Server farms use a whole lot of power, and with the price of energy likely to start skyrocketing again before too long, canny businesses will be looking for a way to keep a cap on the costs of running their hardware. Enter Texas firm Baryonyx, which intends initially to build server farms powered primarily by renewable energy sources like wind power… but that’s just the start.
Baryonyx plans to build a 28,000 square foot data center in Stratford, which will be powered by 100 wind turbines built on the adjacent land that will generate up to 150 megawatts of power. Each of the turbines will be able to generate up to 3.3 megawatts of power. Capacity not needed by the data center will be sold to local utilities. Baryonyx said it will take about 3 years to reach the operational phase for the wind-powered data center.
The second phase is the offshore wind farms, which will feature up to 450 wind turbines, which are each 300 feet tall and capable of generating 6 megawatts of power. Baryonyx was the high bidder in a July 14 lease sale by the Texas General Land Office. Baryonyx will pay a “nominal fee” to lease the two offshore areas for wind development.
Now there’s a sound business model; sell a more affordable solution to the desperate-for-efficiency first, and then sit back as rising oil prices ensure that your target market just keeps growing… [via SlashDot; image by jesse.millan]
Fusion power is just around the corner, it’s often said… but my father told me they told him the same thing when he was an apprentice back in the early sixties. It seems to be fusion’s destiny to have its reality date rolled back perpetually – the latest example being the announcement that the France-based ITER international experimental fusion project is being scaled down, with the prospective date for its first actual power-generating experiments delayed by a whole five years from the original schedule:
Faced with ballooning costs and growing delays, ITER’s seven partners are likely to build only a skeletal version of the device at first. The project’s governing council said last June that the machine should turn on in 2018; the stripped-down version could allow that to happen. But the first experiments capable of validating fusion for power would not come until the end of 2025, five years later than the date set when the ITER agreement was signed in 2006.
Indeed, the plan is perhaps the only way forward. Construction costs are likely to double from the €5-billion (US$7-billion) estimate provided by the project in 2006, as a result of rises in the price of raw materials, gaps in the original design, and an unanticipated increase in staffing to manage procurement. The cost of ITER’s operations phase, another €5 billion over 20 years, may also rise.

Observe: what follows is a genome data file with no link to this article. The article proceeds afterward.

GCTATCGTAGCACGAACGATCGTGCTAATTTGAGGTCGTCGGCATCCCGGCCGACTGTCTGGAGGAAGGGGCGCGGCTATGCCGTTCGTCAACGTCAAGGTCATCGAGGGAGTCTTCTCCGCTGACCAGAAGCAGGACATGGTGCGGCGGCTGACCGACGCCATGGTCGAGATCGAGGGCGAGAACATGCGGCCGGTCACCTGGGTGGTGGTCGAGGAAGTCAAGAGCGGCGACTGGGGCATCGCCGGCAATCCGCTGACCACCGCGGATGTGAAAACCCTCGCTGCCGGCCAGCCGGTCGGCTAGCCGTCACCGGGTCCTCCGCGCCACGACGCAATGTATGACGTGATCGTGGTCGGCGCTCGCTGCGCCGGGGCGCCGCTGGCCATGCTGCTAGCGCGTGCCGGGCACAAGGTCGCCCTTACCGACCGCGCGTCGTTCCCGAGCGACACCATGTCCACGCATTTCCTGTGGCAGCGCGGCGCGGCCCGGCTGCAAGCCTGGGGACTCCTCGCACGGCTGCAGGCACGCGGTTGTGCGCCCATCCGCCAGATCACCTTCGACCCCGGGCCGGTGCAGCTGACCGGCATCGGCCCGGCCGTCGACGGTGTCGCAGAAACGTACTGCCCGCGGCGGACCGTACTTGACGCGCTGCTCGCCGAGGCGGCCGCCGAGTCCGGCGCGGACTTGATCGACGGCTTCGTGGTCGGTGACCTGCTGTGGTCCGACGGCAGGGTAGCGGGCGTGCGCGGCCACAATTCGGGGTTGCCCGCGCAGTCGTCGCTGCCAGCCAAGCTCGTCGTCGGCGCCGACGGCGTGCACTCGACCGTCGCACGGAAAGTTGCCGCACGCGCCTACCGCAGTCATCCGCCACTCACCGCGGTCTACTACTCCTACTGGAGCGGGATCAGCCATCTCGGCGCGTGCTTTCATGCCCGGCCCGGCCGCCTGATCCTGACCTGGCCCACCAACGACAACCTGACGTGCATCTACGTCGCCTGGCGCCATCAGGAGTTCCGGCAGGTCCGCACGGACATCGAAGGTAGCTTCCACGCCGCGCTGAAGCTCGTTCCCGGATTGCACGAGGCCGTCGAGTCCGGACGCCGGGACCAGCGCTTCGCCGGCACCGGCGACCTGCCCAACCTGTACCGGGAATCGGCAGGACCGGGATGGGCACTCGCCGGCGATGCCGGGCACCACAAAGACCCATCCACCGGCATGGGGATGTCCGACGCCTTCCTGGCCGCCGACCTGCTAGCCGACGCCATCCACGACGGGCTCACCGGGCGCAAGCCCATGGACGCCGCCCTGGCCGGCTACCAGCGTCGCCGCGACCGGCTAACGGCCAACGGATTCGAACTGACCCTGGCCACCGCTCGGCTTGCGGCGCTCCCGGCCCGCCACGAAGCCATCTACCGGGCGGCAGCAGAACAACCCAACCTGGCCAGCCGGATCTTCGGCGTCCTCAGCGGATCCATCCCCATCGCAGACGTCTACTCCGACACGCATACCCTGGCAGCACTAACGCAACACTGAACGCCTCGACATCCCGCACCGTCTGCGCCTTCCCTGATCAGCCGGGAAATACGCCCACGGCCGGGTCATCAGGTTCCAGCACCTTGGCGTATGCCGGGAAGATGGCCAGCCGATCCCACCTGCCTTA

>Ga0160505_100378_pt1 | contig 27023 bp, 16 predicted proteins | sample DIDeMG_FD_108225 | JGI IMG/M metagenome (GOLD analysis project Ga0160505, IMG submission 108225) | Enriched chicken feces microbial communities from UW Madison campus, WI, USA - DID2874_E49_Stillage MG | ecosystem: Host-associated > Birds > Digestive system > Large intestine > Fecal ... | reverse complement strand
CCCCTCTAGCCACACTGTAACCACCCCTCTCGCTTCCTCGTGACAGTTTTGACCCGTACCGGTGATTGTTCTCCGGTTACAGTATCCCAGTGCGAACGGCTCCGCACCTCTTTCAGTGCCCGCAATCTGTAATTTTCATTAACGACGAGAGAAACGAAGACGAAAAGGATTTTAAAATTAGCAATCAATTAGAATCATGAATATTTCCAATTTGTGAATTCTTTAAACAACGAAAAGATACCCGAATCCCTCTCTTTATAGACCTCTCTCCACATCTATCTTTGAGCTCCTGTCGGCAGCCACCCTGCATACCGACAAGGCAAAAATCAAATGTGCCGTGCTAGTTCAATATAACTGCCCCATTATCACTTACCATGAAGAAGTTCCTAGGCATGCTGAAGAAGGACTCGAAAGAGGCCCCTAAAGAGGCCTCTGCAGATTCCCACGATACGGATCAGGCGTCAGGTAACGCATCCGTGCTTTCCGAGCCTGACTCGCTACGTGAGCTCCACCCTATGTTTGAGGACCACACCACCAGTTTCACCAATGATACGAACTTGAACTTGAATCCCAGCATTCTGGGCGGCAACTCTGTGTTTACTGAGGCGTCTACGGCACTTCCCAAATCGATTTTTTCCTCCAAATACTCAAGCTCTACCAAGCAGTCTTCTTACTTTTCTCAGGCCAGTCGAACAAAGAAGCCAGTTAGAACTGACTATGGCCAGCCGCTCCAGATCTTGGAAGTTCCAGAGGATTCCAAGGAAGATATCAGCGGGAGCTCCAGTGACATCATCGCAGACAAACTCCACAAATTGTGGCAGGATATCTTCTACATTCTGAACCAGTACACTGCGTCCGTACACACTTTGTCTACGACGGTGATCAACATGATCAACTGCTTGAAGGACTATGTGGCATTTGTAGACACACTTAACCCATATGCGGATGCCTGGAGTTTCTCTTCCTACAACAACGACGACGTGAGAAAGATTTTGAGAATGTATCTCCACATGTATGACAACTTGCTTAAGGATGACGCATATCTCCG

Bit of a bummer – but then maybe we’d be better off investing in energy technologies that we already have working versions of. €10 billion could probably make a huge difference to the current state of play in solar, geothermal and other sustainable energy sources , I’d have thought. [via SlashDot]
But don’t despair, fusion fans – the wonderfully-named National Ignition Facility in California is working on a laser-fusion method that comes with all the too-cheap-to-meter promise of those thast have come before. I’d love to see fusion arrive in my lifetime, and perhaps I will – but in the meantime I think I’ll stick to pragmatism. The Chinese seem to be on a similar wavelength, as they’re suddenly ploughing a whole lot of cash into developing renewable energy sources like solar power. Place your bets, ladies and gents, place your bets…
Good news on the alternative energy front: researcher Baidya Roy has found solutions to some problems with wind energy. There’s also an article here on wind-farm co-operatives in the UK:
The cooperative, which began production in March, is the first wind farm to be wholly owned by individuals in Britain, which with gales sweeping in from the Atlantic has the best wind resources in Europe.
“We have produced energy every day since then,” Adam Twine, a farmer who started the project 15 years ago on his plot of land by installing five wind turbines 49 metres (160 feet) in height.
Overall, the project cost eight million pounds (8.9 million euros, 11.9 million dollars), nearly 60 percent of which came from individual shareholders, with the remainder being funded by a bank loan that is to be repaid over the next eight to 10 years.
CO2 emissions resulting from the production, installation and the lifetime of the turbine, which stretches 25 years, will be offset in just six months.
This is quite a heartening story: it combines the best elements of top-down (government subsidy) and bottom-up (locally-owned co-operative organisation) energy solutions.
[from Physorg][image from pierreyves0 on flickr]